2. The State agro-processing, agri-business and agri-export promotion policy, released 2019, encourages agricultural exports and seeks to increase farmers’ incomes.
  3. The policy also seeks to promote the capacity of agro-processing sector to upscale the operations through capital infusion, technology transfer and hand holding support.
  4. The State government has tried to accelerate capital investments in value and supply chain of agriculture and allied sectors while implementing the policy.
  5. The policy has made a provision for a ₹500-crore fund in the Rajasthan State Cooperative Bank to disburse loans to farmers and allocated a grant of up to ₹20 lakh every year on the export of organic farm produces.
  6. The State Agricultural Marketing Board will help the farmers in the export of cumin, oilseeds and isabgol.
  7. Export promotion would help strengthen agricultural economy, which in turn would enhance productivity and employment.
  8. Attempts would be made to promote the outreach of ethnic food items, organic produce and value-added farm products in the international market.

Need of reform in Agricultural Marketing:

  1. India’s agriculture marketing and its crop pattern both undoubtedly require reforms. And reforms do trigger resistance.
  2. The way forward is not by questioning democracy itself but the Centre must be more cognisant of the fact that the farmers and the farm sector are both under its protection, and they cannot be free market actors.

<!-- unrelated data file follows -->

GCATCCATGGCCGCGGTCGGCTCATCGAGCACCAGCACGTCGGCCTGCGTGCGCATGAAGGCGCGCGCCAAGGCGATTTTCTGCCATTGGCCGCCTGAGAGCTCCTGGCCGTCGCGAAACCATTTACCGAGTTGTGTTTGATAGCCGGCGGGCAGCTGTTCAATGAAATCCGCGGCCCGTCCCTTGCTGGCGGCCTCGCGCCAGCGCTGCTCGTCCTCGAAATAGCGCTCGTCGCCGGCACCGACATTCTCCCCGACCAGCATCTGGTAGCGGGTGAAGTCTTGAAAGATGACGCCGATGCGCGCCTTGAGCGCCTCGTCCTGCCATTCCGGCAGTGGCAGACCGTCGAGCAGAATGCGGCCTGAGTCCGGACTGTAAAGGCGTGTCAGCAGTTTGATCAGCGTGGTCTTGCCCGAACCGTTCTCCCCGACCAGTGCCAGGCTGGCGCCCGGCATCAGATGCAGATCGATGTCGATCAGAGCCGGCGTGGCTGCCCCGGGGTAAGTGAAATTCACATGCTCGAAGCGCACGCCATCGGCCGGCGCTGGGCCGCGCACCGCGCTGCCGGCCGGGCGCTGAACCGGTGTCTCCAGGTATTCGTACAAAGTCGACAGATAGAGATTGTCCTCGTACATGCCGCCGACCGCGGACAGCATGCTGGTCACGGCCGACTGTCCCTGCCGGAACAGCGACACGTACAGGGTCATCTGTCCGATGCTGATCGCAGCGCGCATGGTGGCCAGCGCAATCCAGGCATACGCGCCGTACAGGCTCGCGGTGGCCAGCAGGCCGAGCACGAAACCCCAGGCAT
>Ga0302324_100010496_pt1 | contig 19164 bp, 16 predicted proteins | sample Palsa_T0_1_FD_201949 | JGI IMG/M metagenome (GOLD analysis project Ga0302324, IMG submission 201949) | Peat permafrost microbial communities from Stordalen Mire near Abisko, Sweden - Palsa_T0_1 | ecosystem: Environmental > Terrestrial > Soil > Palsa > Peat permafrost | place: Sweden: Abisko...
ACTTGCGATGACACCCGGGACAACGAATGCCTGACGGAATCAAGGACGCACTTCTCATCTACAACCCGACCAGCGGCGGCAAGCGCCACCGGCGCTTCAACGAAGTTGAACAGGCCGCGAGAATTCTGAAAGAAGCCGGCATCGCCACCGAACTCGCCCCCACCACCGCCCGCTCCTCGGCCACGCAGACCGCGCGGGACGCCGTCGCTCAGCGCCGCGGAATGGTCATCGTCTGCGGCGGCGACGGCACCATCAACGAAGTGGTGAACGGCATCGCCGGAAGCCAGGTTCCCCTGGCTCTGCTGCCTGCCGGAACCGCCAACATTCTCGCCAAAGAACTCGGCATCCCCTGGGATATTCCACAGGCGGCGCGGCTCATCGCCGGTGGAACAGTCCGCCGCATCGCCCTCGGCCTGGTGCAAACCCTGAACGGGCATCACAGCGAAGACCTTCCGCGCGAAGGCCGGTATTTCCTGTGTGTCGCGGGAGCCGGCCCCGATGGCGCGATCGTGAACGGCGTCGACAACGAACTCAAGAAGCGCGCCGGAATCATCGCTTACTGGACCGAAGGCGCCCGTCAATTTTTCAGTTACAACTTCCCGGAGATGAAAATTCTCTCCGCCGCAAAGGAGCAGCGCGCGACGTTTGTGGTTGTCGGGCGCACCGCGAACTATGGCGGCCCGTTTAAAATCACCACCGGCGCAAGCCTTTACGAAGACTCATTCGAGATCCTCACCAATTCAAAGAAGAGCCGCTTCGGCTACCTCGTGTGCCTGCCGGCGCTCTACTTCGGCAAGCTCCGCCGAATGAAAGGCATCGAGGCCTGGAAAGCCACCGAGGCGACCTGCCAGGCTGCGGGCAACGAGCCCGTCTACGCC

3. They do not have enough leverage to protect their own interest in negotiations with big corporations.
  4. There is no point in replacing existing distortions in the agriculture sector with reforms that do not inspire confidence among the farmers.
  5. As a start, the Centre must go ahead and fulfil all the promises it made to the agitating farmers, rather than use those as a negotiating position.
  6. It must legislate the guarantee of MSP and reassure farmers on procurement and subsidies.

About one third of the increase in farmers’ income is easily attainable through better price realization, efficient post-harvest management, competitive value chains and adoption of allied activities.

This requires comprehensive reforms in market, land lease and raising of trees on private land.

Most of the development initiatives and policies for agriculture are implemented by the States. Therefore, it is essential to mobilise States and UTs to own and achieve the goal of doubling farmers’ income.

Conclusion:

To secure future of agriculture and to improve livelihood of half of India’s population, adequate attention needs to be given to improve the welfare of farmers and raise agricultural income.

It is essential to mobilize States and UTs to own and achieve the goal of doubling farmers’ income with active focus on capacity building (technology adoption and awareness) of farmers that will be the catalyst to boost farmers income.

Since India is a diverse country where majority of agriculture is monsoon dependent therefore interventions are needed which includes research, technology promotion, extension, post harvest management, processing and marketing, in consonance with comparative advantage of each State/region and its diverse agro-climatic features; and then the Country can indeed achieve the goal of doubling farmers’ income by the year 2022.